Primate mitochondrial evolution
- Diane P Genereux
© BioMed Central Ltd 2002
Received: 26 April 2002
Published: 1 August 2002
Disparity between primate phylogenetic trees that are based on mitochondrial versus nuclear DNA is likely to be due to differences between lineages in nucleotide substitution bias in the mitochondrial genomes
Significance and context
The relationship of the tarsiers (Tarsius species) to other primates has long been uncertain. Nuclear DNA data identify Tarsius as the sister taxon of the anthropoids (the great apes) but mitochondrial data do not provide robust support for this conclusion. Positive selection, biased nucleotide replacement, or some combination of the two, could be responsible for the discordance between the mitochondrial and nuclear trees. A recently constructed primate phylogeny using retrotransposons provides compelling evidence that the nuclear DNA tree is the true species tree. Although interesting in its own right, confirmation of the true phylogeny does not elucidate the force or forces responsible for the disparity between the mitochondrial and nuclear trees. Schmitz et al. have used comparative genome sequence analysis to distinguish between alternative possible explanations.
The authors conducted a detailed comparative study of primate mitochondrial genomes. They sequenced the 16,927-nucleotide mitochondrial genome of Tarsius bancanus, and acquired complete mitochondrial genome sequences for nine other primates and 13 non-primate mammals from public databases. They aligned both nucleotide and amino-acid sequences and inferred phylogeny by three different methods - maximum parsimony, neighbor joining and maximum likelihood - using the marsupials oppossum and platypus as outgroups. Consistent with historical difficulties in using mitochondrial sequence to infer the true phylogeny of primates, only trees built with protein sequences using maximum parsimony revealed Tarsius and the anthropoids as members of a monophyletic group. All three methods revealed a long branch leading to the anthropoids, suggesting rapid evolution in this branch. Differences in rates of evolution between lineages are well known as potential confounding factors to correct phylogenetic inference, resulting in a phenomenon known as long-branch attraction.
One hypothesis to explain rapid evolution along the branch leading to the anthropoids is that the ancestors of these primates experienced a period of intense directional selection. Schmitz et al. found evidence of a significant increase in the rate of nonsynonymous (Ka), but not synonymous (Ks), replacements in the anthropoid mitochondrial lineage compared to the Tarsius mitochondrial lineage. This would seem to suggest a period of strong positive selection along the anthropoid line. However, as the authors note, synonymous sites in lineages that diverged long ago are likely to be saturated with mutations, so that the true rate of synonymous substitution can no longer be discerned. This is particularly true for mitochondrial genomes, whose rate of nucleotide substitution tends to be higher than that of nuclear genomes. Indeed, only human and chimpanzee - the phylogenetically closest pair examined - showed a significant difference in Ks. Schmitz et al. concluded that the relative rates test was not useful to test the selection hypothesis.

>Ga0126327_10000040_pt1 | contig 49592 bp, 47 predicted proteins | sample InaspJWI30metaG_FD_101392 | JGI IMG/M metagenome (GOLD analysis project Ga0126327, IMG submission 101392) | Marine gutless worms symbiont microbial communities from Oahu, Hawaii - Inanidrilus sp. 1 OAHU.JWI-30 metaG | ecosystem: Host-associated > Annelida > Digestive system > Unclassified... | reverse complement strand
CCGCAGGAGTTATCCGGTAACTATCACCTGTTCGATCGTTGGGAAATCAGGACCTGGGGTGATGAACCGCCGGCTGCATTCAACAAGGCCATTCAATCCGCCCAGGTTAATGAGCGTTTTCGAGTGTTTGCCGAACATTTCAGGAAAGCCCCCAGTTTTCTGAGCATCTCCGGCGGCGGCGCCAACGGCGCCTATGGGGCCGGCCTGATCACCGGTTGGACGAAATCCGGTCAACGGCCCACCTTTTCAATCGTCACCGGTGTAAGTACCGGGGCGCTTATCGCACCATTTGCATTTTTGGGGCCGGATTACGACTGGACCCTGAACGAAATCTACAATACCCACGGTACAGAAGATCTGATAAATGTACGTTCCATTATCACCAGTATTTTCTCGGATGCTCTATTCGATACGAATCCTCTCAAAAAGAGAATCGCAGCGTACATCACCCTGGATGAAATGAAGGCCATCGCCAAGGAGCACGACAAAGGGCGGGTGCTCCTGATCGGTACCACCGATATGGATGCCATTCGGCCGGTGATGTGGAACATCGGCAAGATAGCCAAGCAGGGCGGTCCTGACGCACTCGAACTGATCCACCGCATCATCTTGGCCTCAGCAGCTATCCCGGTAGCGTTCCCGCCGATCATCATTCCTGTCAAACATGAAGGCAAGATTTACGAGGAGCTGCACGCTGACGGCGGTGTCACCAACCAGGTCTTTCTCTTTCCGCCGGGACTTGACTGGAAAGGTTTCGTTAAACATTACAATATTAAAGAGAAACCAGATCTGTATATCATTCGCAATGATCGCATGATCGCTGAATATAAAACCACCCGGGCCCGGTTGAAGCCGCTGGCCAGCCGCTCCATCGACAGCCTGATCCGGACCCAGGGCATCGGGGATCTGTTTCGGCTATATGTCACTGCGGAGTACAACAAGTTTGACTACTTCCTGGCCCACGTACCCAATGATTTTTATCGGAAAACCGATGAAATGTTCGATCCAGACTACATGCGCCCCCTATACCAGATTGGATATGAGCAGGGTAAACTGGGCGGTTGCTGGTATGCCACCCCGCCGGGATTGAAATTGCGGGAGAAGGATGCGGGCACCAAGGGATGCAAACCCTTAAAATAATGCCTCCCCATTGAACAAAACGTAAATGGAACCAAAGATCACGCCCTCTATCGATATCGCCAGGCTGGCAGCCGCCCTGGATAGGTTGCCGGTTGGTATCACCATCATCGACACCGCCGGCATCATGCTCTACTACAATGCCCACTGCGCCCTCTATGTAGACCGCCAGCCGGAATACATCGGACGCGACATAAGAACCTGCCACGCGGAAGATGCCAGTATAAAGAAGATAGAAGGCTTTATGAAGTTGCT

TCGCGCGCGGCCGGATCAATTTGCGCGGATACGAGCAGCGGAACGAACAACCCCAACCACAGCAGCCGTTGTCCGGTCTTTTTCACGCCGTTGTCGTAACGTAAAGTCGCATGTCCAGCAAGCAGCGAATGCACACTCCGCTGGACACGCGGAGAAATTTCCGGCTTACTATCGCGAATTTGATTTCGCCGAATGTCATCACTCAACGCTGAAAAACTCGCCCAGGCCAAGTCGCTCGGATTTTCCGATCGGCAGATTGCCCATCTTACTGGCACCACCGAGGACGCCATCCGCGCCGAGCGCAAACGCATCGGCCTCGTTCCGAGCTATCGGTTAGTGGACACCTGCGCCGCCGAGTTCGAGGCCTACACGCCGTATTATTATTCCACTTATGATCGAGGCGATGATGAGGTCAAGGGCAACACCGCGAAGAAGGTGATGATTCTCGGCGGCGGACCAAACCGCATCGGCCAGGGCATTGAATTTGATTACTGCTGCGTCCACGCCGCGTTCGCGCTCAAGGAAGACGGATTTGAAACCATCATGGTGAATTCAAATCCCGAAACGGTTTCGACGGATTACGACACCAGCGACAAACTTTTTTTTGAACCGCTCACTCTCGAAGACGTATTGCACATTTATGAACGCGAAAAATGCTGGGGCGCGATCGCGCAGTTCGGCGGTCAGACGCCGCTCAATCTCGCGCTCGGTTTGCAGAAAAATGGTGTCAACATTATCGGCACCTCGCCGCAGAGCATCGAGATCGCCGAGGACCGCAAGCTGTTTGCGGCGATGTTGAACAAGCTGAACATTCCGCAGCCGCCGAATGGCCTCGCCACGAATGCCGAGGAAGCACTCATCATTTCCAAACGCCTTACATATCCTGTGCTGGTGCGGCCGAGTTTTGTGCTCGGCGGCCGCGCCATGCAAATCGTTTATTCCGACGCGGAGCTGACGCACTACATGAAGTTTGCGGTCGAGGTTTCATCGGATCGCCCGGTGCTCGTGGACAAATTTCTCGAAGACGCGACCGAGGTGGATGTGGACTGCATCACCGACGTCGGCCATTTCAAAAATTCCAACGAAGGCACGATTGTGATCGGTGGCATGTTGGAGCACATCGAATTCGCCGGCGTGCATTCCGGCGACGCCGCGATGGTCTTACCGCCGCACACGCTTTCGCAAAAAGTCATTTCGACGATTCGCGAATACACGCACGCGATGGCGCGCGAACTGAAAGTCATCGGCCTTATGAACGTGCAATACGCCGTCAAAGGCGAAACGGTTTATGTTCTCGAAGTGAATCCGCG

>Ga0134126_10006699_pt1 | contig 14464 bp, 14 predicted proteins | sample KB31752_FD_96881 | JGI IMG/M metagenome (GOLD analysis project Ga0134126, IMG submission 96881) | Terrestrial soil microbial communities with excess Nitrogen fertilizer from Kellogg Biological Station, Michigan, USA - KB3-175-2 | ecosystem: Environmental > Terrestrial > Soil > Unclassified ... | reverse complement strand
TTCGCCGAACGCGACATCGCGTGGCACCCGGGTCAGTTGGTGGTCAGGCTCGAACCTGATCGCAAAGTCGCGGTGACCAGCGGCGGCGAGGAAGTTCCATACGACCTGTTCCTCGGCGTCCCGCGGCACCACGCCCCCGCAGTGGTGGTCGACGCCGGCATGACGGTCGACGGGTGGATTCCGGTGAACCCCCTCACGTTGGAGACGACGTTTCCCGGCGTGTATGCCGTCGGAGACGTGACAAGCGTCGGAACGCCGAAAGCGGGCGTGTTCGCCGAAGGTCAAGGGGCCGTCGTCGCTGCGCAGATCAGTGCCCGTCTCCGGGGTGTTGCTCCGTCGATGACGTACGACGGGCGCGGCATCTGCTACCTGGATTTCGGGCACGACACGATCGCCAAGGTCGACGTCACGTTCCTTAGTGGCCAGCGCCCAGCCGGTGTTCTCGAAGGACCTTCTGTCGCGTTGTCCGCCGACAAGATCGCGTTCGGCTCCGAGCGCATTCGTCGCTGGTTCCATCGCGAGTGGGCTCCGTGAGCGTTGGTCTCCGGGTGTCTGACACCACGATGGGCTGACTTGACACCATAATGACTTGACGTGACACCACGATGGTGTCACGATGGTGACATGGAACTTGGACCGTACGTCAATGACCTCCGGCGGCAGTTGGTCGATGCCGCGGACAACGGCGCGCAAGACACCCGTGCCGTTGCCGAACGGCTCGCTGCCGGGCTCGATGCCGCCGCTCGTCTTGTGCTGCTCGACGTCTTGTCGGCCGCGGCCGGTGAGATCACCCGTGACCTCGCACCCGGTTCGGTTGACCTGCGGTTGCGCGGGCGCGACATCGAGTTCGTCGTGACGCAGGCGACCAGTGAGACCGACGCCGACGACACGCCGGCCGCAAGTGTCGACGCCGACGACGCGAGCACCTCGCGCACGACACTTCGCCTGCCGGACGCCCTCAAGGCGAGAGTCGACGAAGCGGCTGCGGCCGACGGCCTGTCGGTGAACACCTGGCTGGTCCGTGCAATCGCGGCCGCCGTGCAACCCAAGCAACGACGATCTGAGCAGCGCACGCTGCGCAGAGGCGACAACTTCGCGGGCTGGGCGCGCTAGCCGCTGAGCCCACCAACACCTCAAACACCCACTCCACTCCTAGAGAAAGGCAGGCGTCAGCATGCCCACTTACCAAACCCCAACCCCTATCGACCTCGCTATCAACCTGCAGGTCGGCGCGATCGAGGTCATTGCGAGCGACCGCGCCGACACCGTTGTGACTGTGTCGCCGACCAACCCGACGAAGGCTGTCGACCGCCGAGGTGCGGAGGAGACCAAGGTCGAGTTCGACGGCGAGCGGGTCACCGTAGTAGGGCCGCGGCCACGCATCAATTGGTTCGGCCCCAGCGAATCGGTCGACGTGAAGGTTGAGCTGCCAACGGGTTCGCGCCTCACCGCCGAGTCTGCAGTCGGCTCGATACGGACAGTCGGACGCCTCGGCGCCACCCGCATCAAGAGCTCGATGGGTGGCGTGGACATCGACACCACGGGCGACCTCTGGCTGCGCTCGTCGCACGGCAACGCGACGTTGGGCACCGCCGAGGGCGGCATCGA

An alternative explanation for the observed accelerated evolution is a period of biased nucleotide mutation along the branch leading to the anthropoids. Comparisons of mitochondrial genome nucleotide composition revealed that T. bancanus has a composition characteristic of that of non-primate mammals. There is also a significant trend toward the replacement of T with C and A with C along the branch of the mitchondrial tree leading to the anthropoids. This trend is reflected in the preponderance of A- and T-encoded amino acids in Tarsius compared with the anthropoids. Regression analysis revealed a strong correlation between the amino-acid compositions of the Tarsius and anthropoid genomes and the 'silent' third-position nucleotide compositions of those genomes. A selection-driven change in amino-acid composition would be expected to affect nucleotide composition at nonsynonymous sites only. Therefore, the correlation between third-position nucleotide and amino-acid composition provides evidence that changes in nucleotide composition along the long branch leading to the anthropoids were driven not by selection but by nucleotide substitution bias.
Finally, Schmitz et al. were able to determine that mitochondrial genes transferred to the nucleus retained the base composition they had at the time of transfer, indicating that this biased nucleotide replacement was confined to the mitochondrial genome.
The Tarsius bancanus mitochondrial genome has been deposited in GenBank under accession number AF348159.
The relative rates test is useless when synonymous sites are saturated, so it is typically difficult to determine whether selection or substitution bias is responsible for accelerated evolution in anciently diverged lineages. Schmitz et al. cleverly use comparative genomic data to avoid this problem. Future work should seek to determine the specific forces and mechanisms responsible for biased nucleotide substitution in the mitochondrial DNA along the branch leading to the anthropoids.